The Great British tradition of the experimental novel is in rude health. Whilst in the public arena the drawing room drama might prevail, a number of ...

feature (edinburgh) | Read in About 3 minutes
Published 08 Aug 2007
The Great British tradition of the experimental novel is in rude health. Whilst in the public arena the drawing room drama might prevail, a number of authors are taking new and exciting risks with the form. Boldly committed to promoting such outsider figures, this year’s festival is brimming with names worth uncovering.

A shining example is Toby Litt, great white hope of the odd lit. scene. Litt is an eccentric of the premium variety, an author whose work skirts from genre to genre as often as you or I change socks. His novels have been steadily working their way through the alphabet, from his debut, Adventures in Capitalism, through to his latest, Hospital, with each work a significant departure from the last. Litt has dabbled with realism in the past but his most recent book – even at it’s most restrained - offers a fond adieu to reality. Subtitled ‘a dream-vision’, this is as odd a book as one could hope to read, a narrative flooded with flashes of horror, metaphor and balls-out oddity; Soap opera love affairs commingle with satanic rituals; plants flourish in human bellies; hideous, rubberised nurses stalk abandoned wards and corridors.

Jane Austen this is not.

Litt has said that he wanted the book to have the ‘quality of phantasmagoria’. It certainly does. Though odd to a near-intolerable degree, there is a sense that the author is sifting through a swathe of personal subconscious matter. As Stephen Hall, an associate and protégé of his has said, ‘there are ways to explore human drama without sticking to the kitchen sink’. Needless to say, Litt seldom dwells on plumbing.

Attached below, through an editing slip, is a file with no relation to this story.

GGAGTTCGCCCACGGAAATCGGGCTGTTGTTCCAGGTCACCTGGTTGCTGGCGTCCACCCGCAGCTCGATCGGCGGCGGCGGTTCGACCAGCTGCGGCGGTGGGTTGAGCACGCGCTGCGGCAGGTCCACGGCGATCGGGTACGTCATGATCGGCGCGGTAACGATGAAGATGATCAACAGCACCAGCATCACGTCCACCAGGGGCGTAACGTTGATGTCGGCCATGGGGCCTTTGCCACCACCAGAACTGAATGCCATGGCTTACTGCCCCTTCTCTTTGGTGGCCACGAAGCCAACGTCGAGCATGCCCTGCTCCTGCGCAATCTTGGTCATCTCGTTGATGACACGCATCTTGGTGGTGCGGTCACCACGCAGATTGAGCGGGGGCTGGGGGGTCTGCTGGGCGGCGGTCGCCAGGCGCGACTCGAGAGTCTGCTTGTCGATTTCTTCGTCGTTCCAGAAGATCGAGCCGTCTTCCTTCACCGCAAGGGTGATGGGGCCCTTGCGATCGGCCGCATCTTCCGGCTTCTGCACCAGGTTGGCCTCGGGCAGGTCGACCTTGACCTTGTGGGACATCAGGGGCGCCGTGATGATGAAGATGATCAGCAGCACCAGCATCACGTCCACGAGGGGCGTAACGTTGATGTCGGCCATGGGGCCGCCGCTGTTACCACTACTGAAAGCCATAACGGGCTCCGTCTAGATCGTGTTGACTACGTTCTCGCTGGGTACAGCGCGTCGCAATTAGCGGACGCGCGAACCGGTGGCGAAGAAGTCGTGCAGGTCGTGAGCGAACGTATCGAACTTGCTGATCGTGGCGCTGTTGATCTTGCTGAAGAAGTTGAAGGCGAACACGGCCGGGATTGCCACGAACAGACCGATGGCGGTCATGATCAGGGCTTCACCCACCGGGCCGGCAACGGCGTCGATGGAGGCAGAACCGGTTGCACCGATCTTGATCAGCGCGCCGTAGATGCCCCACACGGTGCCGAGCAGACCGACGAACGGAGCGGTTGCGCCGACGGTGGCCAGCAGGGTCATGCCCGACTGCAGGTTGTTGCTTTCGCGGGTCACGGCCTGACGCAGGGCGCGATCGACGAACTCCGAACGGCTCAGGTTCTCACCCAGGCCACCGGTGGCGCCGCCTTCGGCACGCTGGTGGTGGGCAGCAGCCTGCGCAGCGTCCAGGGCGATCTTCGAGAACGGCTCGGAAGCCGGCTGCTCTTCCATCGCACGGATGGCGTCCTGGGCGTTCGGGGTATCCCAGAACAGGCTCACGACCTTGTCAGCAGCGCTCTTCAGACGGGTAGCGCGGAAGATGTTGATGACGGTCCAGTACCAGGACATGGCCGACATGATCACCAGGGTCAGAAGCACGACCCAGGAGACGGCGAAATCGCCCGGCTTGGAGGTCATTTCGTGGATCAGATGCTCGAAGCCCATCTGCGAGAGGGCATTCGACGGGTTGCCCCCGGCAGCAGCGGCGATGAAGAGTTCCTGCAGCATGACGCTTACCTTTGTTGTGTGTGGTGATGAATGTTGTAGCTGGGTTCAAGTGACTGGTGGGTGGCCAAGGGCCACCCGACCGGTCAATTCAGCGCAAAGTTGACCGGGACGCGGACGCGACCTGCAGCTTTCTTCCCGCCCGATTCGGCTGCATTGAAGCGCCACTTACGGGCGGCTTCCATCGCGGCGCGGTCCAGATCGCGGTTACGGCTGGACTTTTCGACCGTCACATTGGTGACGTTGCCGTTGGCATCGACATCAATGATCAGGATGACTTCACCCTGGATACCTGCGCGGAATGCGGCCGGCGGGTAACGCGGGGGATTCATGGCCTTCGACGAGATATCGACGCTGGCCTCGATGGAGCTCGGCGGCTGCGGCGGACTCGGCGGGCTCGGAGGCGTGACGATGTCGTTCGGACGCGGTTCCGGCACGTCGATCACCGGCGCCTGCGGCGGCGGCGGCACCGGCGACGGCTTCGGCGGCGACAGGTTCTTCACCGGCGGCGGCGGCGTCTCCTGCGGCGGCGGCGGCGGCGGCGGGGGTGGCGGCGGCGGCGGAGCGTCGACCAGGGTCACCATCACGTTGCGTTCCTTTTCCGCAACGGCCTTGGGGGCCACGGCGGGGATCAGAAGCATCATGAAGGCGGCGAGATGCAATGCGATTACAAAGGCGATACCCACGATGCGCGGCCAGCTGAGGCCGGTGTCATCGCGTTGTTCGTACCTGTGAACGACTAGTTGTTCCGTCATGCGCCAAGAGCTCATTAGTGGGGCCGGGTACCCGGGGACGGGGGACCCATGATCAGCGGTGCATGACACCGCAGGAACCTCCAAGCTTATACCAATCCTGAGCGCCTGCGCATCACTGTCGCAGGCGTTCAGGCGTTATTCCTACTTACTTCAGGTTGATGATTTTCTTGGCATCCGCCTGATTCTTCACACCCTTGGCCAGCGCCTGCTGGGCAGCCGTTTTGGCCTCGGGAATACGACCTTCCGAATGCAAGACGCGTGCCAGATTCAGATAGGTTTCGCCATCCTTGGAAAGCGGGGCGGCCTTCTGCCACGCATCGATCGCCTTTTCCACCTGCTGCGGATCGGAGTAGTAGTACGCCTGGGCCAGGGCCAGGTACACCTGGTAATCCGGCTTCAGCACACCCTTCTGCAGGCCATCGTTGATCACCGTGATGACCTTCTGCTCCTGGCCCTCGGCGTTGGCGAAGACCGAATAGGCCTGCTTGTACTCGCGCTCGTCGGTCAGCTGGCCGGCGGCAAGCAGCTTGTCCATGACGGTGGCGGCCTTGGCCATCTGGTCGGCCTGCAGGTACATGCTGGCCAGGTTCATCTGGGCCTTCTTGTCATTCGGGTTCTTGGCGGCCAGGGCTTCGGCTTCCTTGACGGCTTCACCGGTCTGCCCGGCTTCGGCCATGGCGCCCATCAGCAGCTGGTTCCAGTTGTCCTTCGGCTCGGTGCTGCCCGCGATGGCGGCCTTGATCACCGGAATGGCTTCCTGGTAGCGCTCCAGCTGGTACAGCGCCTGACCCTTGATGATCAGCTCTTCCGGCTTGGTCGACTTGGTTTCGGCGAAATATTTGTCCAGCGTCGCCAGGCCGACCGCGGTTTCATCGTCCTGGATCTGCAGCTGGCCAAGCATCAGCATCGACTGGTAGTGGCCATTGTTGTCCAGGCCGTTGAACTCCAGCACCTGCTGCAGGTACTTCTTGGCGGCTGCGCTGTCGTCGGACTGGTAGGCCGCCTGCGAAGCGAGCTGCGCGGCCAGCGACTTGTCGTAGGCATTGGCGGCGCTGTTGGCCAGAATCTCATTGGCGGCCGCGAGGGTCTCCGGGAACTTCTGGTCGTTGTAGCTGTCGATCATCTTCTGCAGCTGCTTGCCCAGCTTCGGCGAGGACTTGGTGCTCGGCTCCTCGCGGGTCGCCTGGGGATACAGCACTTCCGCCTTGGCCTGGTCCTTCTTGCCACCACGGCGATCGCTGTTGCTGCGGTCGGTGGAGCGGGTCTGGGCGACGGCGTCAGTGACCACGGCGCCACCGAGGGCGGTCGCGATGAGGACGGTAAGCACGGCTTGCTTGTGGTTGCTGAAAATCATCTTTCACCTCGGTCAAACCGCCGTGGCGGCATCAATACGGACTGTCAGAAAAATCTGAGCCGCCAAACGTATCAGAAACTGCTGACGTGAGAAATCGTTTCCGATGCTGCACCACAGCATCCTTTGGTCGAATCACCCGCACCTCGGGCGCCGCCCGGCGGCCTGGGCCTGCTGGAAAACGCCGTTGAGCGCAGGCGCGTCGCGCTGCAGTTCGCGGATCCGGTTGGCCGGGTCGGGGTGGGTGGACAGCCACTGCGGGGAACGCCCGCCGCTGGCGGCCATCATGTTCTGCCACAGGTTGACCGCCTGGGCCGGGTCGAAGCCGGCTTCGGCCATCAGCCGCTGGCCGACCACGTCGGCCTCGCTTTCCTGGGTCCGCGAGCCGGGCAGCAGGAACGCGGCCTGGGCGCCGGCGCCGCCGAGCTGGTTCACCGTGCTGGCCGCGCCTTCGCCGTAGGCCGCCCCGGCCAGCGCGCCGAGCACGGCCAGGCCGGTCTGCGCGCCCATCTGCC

Stephen Hall will also be in town to discuss his debut novel, The Raw Shark Texts. A deeply unconventional work, it introduces such meta-fictional conceits as unspace, ‘conceptual creatures’ and characters with names like Mr. Nobody. At heart a standard thriller (the final showdown with the titular shark could be taken straight from a Peter Benchley novel – that is, if Benchley were spliced with Baudrillard) it nonetheless indulges in all sorts of experimental goofing, including Tristram Shandy-esque games with page design and layout. Hollywood interest has been much recorded – Nicole Kidman reportedly begged Hall to alter the sex of his protagonist so that she might play the lead in a film adaptation. Hall’s cachet should continue to rise.

Scarlett Thomas, described by the ever dependable Bookslut as the ‘best author you may not have heard of’, will be plugging her latest work, The End of Mr Y., an ambitious novel of ideas in which a cursed book leads to adventures and cosmic revelations. Thomas inhabits a similar space to Hall: in her hands a pacy, literate thriller much in the vein of Eco or Calvino, is the vessel for ideas and concepts of rare intelligence.

Elsewhere, more established figures will be plying their odd wares; Margaret Atwood, a towering figure who has been know to bleed conventional narratives with a strain of science fiction, will be making an appearance. Likewise, Will Self will be discussing his latest work, The Book Of Dave, a profoundly ambitious work in which the deranged ramblings of a London cab driver become sacred text in a flooded future.
With such a broad scope of strange imaginations on display, one can feel nothing but optimism for the future of the British literary landscape.